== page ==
In fact, a survey of AMSA members reported capital needs for 1993-1998 of $32.4 billion. Of that, just $2.3 billion (7.9 percent) is expected to be financed with federal assistance.
Even more critical, AMSA points out that operations and maintenance costs traditionally make up a higher percentage of a local agency’s budget than do capital costs. As new technologies are developed to meet increasingly stringent requirements, those costs are expected to double every eight years. Local communities shoulder 100 percent of O&M costs.
EPA itself estimates that more than $140 billion in new wastewater infrastructure construction is necessary to comply with Clean Water Act requirements through 2012. That amount includes $31 billion for secondary treatment, $15 billion for advanced treatment and $80 billion for collection system projects, such as collectors, interceptors, control of infiltration, and control of combined and sanitary sewer overflows.
Additionally, infrastructure needs for clean water systems may approach $200 billion. Drinking water infrastructure necessary to meet the requirements of the Safe Drinking Water Act is expected to cost $138 billion over the next two decades.
Those staggering costs – and an inability to hire and retain qualified water and wastewater professionals – have left cities and counties with little choice but to turn to the private sector. Indeed, privatization of water and wastewater operations, maintenance and management represents the most significant revolution in the industry since the ’70s.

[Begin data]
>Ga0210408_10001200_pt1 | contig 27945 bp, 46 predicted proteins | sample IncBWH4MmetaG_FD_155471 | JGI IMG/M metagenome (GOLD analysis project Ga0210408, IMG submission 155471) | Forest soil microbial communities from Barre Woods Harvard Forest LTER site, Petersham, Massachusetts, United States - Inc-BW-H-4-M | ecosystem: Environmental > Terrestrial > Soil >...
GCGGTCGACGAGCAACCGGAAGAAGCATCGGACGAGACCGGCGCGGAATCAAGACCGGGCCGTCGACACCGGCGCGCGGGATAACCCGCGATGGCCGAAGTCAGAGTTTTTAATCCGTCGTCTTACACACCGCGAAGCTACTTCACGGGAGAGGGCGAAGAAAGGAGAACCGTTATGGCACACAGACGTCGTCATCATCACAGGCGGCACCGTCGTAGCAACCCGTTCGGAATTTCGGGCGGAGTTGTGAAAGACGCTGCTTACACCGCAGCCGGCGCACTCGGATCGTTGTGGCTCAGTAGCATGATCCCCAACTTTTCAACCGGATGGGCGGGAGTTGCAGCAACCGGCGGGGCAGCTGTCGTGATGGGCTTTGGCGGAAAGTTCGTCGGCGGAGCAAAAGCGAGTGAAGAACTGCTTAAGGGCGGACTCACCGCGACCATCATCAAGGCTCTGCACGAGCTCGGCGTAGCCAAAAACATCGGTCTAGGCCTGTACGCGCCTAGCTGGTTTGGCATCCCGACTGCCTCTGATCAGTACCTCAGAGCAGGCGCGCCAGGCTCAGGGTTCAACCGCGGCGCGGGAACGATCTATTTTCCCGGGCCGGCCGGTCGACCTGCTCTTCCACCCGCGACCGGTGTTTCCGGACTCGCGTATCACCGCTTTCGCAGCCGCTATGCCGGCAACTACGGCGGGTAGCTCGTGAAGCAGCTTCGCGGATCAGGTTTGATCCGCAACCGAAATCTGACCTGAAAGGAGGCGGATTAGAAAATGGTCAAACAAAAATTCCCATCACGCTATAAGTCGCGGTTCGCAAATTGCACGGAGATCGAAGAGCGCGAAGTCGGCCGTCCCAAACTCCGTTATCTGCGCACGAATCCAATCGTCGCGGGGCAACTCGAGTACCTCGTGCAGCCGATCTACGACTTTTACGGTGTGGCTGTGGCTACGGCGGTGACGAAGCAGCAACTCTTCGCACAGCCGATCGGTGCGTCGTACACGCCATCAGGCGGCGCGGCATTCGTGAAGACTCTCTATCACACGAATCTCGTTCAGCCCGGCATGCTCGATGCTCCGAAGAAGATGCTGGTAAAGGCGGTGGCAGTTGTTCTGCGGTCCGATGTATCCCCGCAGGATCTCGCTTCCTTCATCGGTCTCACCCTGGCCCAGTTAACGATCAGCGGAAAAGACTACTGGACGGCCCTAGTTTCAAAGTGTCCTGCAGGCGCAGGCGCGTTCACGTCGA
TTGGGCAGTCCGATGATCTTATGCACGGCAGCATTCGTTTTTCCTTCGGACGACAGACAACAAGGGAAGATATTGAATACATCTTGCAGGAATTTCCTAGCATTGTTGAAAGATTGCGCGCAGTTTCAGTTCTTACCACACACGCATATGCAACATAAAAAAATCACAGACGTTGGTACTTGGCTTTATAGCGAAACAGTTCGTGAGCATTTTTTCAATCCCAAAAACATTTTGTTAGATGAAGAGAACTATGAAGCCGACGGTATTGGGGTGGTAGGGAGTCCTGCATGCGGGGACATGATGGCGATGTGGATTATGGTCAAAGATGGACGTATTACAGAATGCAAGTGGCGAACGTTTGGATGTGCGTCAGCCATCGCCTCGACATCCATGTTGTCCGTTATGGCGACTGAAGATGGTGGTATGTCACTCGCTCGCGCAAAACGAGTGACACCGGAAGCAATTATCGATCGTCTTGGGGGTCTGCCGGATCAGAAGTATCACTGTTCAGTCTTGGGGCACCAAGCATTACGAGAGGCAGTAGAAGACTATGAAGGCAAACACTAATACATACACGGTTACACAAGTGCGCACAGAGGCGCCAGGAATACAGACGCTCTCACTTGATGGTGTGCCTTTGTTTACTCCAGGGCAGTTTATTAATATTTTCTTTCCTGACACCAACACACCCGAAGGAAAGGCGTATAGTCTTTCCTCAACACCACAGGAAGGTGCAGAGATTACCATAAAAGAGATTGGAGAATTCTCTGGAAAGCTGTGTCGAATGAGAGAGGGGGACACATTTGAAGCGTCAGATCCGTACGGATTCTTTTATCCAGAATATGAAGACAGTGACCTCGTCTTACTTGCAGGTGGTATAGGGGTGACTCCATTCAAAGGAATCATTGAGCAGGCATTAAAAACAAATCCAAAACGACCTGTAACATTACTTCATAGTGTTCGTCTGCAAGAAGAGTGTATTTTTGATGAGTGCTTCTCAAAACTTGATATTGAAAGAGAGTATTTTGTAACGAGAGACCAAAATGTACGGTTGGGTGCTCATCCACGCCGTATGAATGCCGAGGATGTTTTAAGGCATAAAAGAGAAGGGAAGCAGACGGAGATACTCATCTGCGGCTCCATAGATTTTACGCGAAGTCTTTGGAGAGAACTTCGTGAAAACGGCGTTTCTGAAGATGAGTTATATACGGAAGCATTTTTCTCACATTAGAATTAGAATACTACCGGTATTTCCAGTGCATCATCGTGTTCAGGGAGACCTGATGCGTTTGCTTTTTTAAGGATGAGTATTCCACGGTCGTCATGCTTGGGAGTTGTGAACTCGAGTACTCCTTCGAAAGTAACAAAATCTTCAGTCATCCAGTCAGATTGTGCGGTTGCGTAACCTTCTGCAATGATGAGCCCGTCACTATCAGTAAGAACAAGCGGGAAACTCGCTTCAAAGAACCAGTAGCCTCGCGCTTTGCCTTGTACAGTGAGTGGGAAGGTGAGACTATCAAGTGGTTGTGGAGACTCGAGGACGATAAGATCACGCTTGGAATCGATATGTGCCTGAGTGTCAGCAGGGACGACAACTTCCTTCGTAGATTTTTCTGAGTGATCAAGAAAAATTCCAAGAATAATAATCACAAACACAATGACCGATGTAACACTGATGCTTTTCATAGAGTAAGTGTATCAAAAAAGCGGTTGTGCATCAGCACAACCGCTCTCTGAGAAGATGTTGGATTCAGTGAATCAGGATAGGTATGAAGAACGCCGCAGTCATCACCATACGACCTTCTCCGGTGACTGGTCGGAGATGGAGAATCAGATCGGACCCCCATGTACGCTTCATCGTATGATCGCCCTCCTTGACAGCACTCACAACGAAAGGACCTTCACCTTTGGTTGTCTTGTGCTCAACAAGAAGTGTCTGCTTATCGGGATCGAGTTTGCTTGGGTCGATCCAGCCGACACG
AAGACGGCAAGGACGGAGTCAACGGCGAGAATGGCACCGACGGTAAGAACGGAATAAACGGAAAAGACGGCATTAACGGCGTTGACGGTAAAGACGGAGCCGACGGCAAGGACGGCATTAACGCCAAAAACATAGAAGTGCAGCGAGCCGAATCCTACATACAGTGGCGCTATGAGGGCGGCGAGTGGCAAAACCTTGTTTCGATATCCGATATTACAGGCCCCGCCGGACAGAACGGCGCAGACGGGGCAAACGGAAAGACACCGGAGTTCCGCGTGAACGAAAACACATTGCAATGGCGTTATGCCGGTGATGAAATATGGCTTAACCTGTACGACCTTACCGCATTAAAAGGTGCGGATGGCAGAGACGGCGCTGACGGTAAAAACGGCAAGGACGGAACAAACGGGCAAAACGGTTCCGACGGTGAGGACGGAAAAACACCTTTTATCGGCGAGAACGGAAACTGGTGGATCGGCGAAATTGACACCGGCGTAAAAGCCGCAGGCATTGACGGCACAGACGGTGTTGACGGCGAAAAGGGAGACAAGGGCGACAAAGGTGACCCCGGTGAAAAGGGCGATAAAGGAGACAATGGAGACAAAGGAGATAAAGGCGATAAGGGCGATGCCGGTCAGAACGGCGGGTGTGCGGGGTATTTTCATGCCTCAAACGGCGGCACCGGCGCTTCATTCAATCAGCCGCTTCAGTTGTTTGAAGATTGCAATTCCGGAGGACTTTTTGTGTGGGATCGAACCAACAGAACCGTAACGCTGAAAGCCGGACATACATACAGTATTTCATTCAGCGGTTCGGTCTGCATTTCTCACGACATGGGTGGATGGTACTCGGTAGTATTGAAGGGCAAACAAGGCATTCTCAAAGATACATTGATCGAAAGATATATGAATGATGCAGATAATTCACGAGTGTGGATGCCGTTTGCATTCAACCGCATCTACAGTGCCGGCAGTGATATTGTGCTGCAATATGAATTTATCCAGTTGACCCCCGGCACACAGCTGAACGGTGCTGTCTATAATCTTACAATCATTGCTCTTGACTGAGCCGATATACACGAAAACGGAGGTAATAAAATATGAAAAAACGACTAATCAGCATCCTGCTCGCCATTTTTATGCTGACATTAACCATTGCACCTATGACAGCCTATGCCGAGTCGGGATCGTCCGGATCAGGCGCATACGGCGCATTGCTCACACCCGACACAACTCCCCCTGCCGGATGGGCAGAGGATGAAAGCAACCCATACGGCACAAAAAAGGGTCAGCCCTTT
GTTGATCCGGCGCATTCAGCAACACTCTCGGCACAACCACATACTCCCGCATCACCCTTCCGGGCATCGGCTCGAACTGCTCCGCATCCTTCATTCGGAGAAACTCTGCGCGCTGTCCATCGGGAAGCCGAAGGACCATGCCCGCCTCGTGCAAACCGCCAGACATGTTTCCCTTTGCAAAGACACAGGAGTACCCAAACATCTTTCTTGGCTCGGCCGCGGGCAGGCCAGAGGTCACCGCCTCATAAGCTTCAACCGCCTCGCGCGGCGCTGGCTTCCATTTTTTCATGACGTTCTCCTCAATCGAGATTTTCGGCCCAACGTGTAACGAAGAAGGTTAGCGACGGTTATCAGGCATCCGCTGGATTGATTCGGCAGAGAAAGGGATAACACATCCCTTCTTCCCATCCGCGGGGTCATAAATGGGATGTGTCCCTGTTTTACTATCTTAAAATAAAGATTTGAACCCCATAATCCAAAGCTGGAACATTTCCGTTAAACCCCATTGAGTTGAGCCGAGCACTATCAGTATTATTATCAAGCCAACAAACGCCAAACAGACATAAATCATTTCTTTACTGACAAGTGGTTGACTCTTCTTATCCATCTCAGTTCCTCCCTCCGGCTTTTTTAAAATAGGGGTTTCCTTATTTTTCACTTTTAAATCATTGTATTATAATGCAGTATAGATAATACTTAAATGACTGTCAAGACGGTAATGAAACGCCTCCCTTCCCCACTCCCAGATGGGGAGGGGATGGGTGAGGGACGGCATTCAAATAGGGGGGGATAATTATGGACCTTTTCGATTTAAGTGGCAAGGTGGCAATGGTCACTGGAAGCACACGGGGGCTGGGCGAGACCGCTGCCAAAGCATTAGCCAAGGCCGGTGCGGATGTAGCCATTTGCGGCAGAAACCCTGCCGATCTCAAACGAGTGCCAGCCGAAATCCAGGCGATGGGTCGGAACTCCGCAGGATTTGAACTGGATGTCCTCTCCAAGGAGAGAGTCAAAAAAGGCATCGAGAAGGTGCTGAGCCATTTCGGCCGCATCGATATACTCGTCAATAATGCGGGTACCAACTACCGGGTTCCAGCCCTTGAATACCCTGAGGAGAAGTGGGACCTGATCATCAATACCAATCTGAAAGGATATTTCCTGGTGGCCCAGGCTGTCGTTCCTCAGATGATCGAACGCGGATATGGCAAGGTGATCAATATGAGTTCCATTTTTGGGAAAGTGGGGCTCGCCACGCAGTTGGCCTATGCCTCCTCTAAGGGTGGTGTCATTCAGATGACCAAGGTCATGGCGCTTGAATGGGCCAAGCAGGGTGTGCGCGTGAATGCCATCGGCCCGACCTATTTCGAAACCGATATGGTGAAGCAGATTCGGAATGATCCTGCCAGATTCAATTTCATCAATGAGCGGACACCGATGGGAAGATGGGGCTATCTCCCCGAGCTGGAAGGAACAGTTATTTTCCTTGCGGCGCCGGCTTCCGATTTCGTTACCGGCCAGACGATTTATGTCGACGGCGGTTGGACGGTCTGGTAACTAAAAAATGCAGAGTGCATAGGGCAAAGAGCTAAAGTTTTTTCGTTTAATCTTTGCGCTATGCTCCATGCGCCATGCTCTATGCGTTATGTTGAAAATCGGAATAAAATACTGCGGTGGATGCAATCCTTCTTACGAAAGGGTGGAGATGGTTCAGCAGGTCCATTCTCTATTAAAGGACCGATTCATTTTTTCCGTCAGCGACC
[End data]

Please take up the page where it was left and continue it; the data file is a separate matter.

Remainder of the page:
In 1995, the U.S. Conference of Mayors’ Urban Water Council approved a Resolution on Municipal Water and Wastewater Infrastructure Financing, which called for Congress to remove the barriers that limited private industry participation in the long-term operation and ownership of water and wastewater facilities. (Tax regulations then limited OM&M contracts to five years. In 1997, most of the impediments to long-term contracts were removed.)
Almost immediately, cities that had entered short-term OM&M contracts began looking into the efficacy of signing 20-year deals. A number of cities, including Cranston, R.I.; Evansville, Ind.; Hawthorne, Calif.; Hoboken, N.J.; and Atlanta, have signed such deals.
The record of success is mixed, and the process of contracting functions so tightly interwoven into municipal life has been fraught with contention. Competition between the private sector players is fierce, and advantages – some ethically questionable (like hiring prominent city officials to head up negotiations) – are sought on every front. Additionally, many of the contracts call for the private partner to give up one of its greatest efficiencies – the ability to “downsize” labor populations.
Private companies are learning that cities may not necessarily be completely honest about the problems in their systems. For example, Atlanta, which recently signed a 20-year water deal, failed to inform its contractor about the extent of its repair request backlog. The company, through no fault of its own, now is fielding hundreds of complaints from residents who blame privatization for problems the city should have handled years before.